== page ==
Interview with Viva Riva! director Djo Munga and actor Hoji Fortuna

July 6, 2011 § 1 Comment

Director Djo Munga takes questions after the AFI screening

It’s a delicate dance that some new African film directors have to do when aiming for worldwide success with their films. By success I speak in terms of both critical acclaim and sales. This issue came to my mind when I attended a special screening of the Congolese movie Viva Riva! at the AFI theatre in Silver Spring, Maryland early last month. The movie opened in New York and LA on June 10th, and in the UK and DC on June 24th. It has already won a number of awards, most recently an MTV Movie Award for Best African Film. It trounced the competition at the African Movie Awards – it took 6 – and won Angolan actor Hoji Fortuna a best supporting actor award for his role as Angolan gangster Cesar in the film. Viva Riva! also won best feature Film at the 2011 Pan-African Film Festival in Los Angeles. It was during the question and answer session at the AFI with the film’s director Djo Munga that a woman in the audience took issue with the film’s scenes of sex and violence, that she felt would serve to reinforce stereotypical images of Africa. “And you’re putting this out for wide release,” she continued. The director is obviously used to such criticism. It took him seven years to make the movie, and in that time he was also able to co-produce a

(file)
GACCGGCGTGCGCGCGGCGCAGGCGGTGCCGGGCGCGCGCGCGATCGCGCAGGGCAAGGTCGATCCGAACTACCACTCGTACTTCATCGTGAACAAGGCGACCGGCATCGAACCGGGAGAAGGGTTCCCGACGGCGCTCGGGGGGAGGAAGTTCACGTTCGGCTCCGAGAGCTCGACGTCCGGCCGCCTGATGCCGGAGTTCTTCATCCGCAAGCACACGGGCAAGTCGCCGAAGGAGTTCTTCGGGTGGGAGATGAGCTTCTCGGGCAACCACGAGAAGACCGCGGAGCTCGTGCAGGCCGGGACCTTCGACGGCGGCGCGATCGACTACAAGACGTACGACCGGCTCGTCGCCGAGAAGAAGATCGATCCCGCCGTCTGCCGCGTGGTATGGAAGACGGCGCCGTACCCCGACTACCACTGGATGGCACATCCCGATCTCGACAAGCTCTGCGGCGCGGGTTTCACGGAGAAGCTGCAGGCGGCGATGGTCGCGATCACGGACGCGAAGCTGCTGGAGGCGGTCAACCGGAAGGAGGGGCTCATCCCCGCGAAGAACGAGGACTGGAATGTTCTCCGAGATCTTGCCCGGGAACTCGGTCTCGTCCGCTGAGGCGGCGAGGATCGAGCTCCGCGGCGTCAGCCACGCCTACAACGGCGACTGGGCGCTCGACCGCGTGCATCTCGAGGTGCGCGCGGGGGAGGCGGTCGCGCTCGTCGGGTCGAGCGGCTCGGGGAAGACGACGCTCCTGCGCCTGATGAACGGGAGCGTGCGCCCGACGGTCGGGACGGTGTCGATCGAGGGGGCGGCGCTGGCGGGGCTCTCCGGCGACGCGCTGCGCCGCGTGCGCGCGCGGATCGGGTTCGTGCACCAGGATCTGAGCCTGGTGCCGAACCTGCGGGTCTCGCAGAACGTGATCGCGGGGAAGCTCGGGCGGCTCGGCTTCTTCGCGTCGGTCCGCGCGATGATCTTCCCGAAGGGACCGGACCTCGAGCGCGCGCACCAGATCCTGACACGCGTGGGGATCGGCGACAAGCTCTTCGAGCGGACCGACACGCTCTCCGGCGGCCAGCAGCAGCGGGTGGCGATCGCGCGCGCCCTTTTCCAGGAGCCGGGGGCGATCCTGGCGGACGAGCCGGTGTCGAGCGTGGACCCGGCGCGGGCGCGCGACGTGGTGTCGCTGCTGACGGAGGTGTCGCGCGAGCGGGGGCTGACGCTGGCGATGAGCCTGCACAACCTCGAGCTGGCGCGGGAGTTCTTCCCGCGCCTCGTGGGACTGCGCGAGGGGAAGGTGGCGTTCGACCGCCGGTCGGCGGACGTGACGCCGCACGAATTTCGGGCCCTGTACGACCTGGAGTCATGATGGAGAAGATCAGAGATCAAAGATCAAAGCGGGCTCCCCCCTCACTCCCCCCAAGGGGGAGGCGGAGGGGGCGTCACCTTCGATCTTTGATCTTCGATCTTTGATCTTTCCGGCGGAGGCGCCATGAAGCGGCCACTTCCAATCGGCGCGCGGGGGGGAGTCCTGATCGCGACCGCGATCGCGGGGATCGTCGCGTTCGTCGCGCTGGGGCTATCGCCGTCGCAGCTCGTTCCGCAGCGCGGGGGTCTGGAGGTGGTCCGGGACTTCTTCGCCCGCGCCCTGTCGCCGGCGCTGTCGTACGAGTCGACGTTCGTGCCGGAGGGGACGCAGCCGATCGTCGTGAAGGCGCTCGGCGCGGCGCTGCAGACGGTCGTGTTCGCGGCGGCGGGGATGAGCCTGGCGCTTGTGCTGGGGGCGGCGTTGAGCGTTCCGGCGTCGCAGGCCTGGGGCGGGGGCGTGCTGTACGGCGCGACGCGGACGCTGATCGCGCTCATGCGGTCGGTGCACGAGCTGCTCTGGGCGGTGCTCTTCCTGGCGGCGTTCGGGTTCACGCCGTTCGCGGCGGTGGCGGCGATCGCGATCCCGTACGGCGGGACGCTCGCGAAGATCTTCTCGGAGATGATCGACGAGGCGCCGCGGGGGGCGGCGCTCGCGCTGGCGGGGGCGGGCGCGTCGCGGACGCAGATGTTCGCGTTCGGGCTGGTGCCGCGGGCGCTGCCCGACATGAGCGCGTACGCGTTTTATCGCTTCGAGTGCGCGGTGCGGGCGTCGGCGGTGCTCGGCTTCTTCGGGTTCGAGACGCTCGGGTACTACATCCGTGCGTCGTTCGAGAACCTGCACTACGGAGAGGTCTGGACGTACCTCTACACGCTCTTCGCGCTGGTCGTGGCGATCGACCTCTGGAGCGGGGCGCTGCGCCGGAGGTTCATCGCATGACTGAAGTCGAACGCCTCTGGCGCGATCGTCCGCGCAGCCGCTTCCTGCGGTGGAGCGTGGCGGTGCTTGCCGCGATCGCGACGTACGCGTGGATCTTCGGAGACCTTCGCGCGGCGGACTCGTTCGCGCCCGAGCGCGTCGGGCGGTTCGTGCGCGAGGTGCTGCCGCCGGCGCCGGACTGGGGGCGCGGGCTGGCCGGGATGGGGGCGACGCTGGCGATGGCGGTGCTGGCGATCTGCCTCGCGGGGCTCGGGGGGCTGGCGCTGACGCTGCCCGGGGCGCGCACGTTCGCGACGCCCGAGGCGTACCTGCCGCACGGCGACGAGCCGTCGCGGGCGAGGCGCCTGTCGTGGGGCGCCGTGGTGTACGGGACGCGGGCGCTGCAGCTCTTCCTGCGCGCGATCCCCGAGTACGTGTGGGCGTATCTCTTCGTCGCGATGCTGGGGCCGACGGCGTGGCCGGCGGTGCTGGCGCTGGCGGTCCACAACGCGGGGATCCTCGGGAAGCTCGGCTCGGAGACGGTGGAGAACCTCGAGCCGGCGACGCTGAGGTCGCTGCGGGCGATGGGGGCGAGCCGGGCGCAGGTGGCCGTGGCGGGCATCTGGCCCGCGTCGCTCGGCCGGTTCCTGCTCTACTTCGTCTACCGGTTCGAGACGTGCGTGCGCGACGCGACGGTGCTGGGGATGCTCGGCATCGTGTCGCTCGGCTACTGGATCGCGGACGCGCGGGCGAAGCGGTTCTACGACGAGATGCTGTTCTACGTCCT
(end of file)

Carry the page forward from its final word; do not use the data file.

Angolan actor Hoji Fortuna takes questions after Viva Riva's DC opening

documentary, Congo in Four Acts. Munga’s experience as a documentarian no doubt instructs his use of doc-style realism in this his first narrative feature. But Viva Riva! is also the first Congolese film made in their native Lingala language, and the first narrative feature film from the Congo since Ngangura Mweze’s La Vie Est Belle in 1987. We were able to chat with Djo Munga after the AFI screening, and we asked him about his exchange with the audience member, amongst other things. We also caught up with actor Hoji Fortuna after the movie’s DC opening at the E Street Cinema to get his take on the matter. If you do get to see Viva Riva! or have seen it already, let me know your thoughts. How can African film directors successfully maneuver the tight space between stereotype and reality? I certainly agree with something Djo Munga said: African filmmakers have to continue making films, no matter what the genre. Surely, “letting a hundred flowers blossom and a hundred schools of thought contend” can only be good for the African film industry. What do you think? The full interviews with Djo Munga and Hoji Fortuna will be on soon. You can watch the film’s trailer here. Bless…

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